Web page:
How jazz music is bridging cultures in Baja California

TIJUANA — Jacinto “Chinto” Mendoza’s first instrument was the violin. He was just 5 years old. A couple of years later, he adopted his signature instrument, the alto saxophone.

Mendoza is now 79 and one of Baja California’s most storied jazz musicians, so revered the state organizes an annual jazz festival in his name. A native of Mexicali, a border city and the capital of Baja California, his life is the embodiment of a mixture of global influences, an example of how music knows no borders.

“If you like music, you can’t do anything about it,” Mendoza said in Tijuana last Friday. “You are transmitting all that you feel to the people, and you can make the people feel good.”

Mendoza and his music have lived through Baja California’s transformation from a state associated with violence to a region with a modern and intricate culture. Tijuana in particular stands in a different light than it did when it was a notorious sector for drug and human trafficking into the U.S. Cartel violence in the region peaked in 2008, with 844 reported homicides.

Even as violence in Tijuana appears to be on the rise again, entertainment and dining ventures have been fundamental in drawing both American and Mexican tourists back to the city with popular concerts and critically acclaimed restaurants.

The distinctiveness of Mendoza’s life is celebrated by the Chinto Mendoza Jazz Festival, held last weekend in Baja. This is the 10th year of the festival, organized by Baja California Cultural Institute to honor his lengthy contribution to the region’s music scene.

“I’ve dedicated my life to try and introduce myself to the elements of music as much as I can,” Mendoza said.

The festival includes performances by various jazz groups scheduled throughout Baja in locations including Ensenada, Tecate and Mexicali. The Tijuana shows take place in CEART Tijuana, a state arts center looking to elevate the profile of regional art and music.

“Our intention is to convert CEART into the home of Mexican jazz,” said Adai Villarreal, the center’s assistant to the director. “There is an important jazz movement here in Tijuana.”

Mendoza has been recognized throughout Mexico for his musical career. As a child, he played Mexican folk with regional musicians. He moved to Mexico City in the ‘50s, playing alongside Latin figures like Celia Cruz and Alberto Vázquez. He later studied classical harmony at the University of Chicago.

Mendoza — with an astute sense of humor and seemingly always in motion — speaks about jazz in a way only someone who has lived and studied it for decades can. He classifies the genre as a math or a science, breaking it down to variations of scales, progressions and famous melodies. You can hear this in his lines as he improvises.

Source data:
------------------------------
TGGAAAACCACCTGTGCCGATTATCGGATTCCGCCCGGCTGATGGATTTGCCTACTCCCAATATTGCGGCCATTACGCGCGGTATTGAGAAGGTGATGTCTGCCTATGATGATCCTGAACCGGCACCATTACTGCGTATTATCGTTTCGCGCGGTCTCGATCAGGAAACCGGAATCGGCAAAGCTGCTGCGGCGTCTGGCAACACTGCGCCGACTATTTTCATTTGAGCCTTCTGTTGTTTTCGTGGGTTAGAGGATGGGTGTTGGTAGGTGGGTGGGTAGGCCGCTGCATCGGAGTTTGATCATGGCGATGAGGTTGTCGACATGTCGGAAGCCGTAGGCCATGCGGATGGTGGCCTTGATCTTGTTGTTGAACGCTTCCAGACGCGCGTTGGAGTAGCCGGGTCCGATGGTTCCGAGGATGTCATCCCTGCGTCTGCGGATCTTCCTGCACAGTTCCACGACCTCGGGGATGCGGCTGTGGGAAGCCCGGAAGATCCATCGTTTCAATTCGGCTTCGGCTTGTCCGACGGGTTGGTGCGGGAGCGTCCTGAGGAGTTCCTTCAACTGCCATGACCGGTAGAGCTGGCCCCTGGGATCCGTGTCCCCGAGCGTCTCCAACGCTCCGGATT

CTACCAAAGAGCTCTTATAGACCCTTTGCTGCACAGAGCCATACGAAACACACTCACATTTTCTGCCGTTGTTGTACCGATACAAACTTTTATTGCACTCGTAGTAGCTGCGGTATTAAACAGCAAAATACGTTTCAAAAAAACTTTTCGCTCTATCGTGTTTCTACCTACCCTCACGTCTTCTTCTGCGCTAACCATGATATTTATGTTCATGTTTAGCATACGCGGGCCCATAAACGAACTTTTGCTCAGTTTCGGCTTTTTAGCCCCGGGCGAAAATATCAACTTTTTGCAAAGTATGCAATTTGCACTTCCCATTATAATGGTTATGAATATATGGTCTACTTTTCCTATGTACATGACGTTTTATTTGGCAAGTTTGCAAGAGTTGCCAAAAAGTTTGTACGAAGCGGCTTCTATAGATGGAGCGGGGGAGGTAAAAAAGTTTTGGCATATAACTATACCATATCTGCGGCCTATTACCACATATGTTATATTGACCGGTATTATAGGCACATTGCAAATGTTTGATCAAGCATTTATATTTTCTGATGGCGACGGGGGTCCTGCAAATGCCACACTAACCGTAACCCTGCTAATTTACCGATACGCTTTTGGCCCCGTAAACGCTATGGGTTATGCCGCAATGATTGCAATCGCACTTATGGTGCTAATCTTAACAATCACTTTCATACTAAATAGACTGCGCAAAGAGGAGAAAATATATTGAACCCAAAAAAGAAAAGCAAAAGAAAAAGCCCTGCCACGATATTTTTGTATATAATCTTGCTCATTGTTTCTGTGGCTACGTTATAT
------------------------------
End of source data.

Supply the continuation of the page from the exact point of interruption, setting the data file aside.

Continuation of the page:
It’s that science, he said, that helps make music a global language. As such, it goes beyond the physical barriers between Mexico and the United States.

“We were always working together with music,” Mendoza said before his Tijuana show, outside his hotel room, wearing a checkered vest and a puffy turquoise shirt. “Rhythm is a universal way of thinking about music.” In previous years, he collaborated with American artists from Boston, Los Angeles and New York City.

Other genres of Mexican origin, such as rancheros and mariachi music, also transcend borders, he said. Mendoza and his children — son Álex and daughter Chikis — want to use the festival as a chance to show how jazz can bring Mexico together. Mendoza’s band, “Proyecto Frenesí,” played their final festival show last Saturday in Mexicali, his home.

“It’s not just Tijuana,” Chikis said. “Primordially, it’s all across the border. The need to improvise, over established melodies or in ones you will compose, is what drives jazz. It’s a necessity of expression.”

That Friday night, the crowd quickly packed CEART Tijuana’s international gallery, which had an exhibition of trunks featuring the cultures of different states and cities in Mexico.

Mendoza led Proyecto Frenesí through relaxed jazz arrangements of songs known in Mexico and the U.S. Álex sang the first stretch — standards like “Bésame Mucho” and “Feeling Good” — with a voice that extended past the gallery’s walls. Chikis then joined for a performance of “Mexicali Rose” and a tribute to singer Natalie Cole, whose final album was in Spanish and inspired the band’s name.

In front of the festival audience, Mendoza bounces and jerks, the rhythm of his band exhaling from his body. His solo lines aren’t as long as those from the younger players, but they’re loaded with passion and ideas. It’s not out of place to wonder why he even needs a microphone.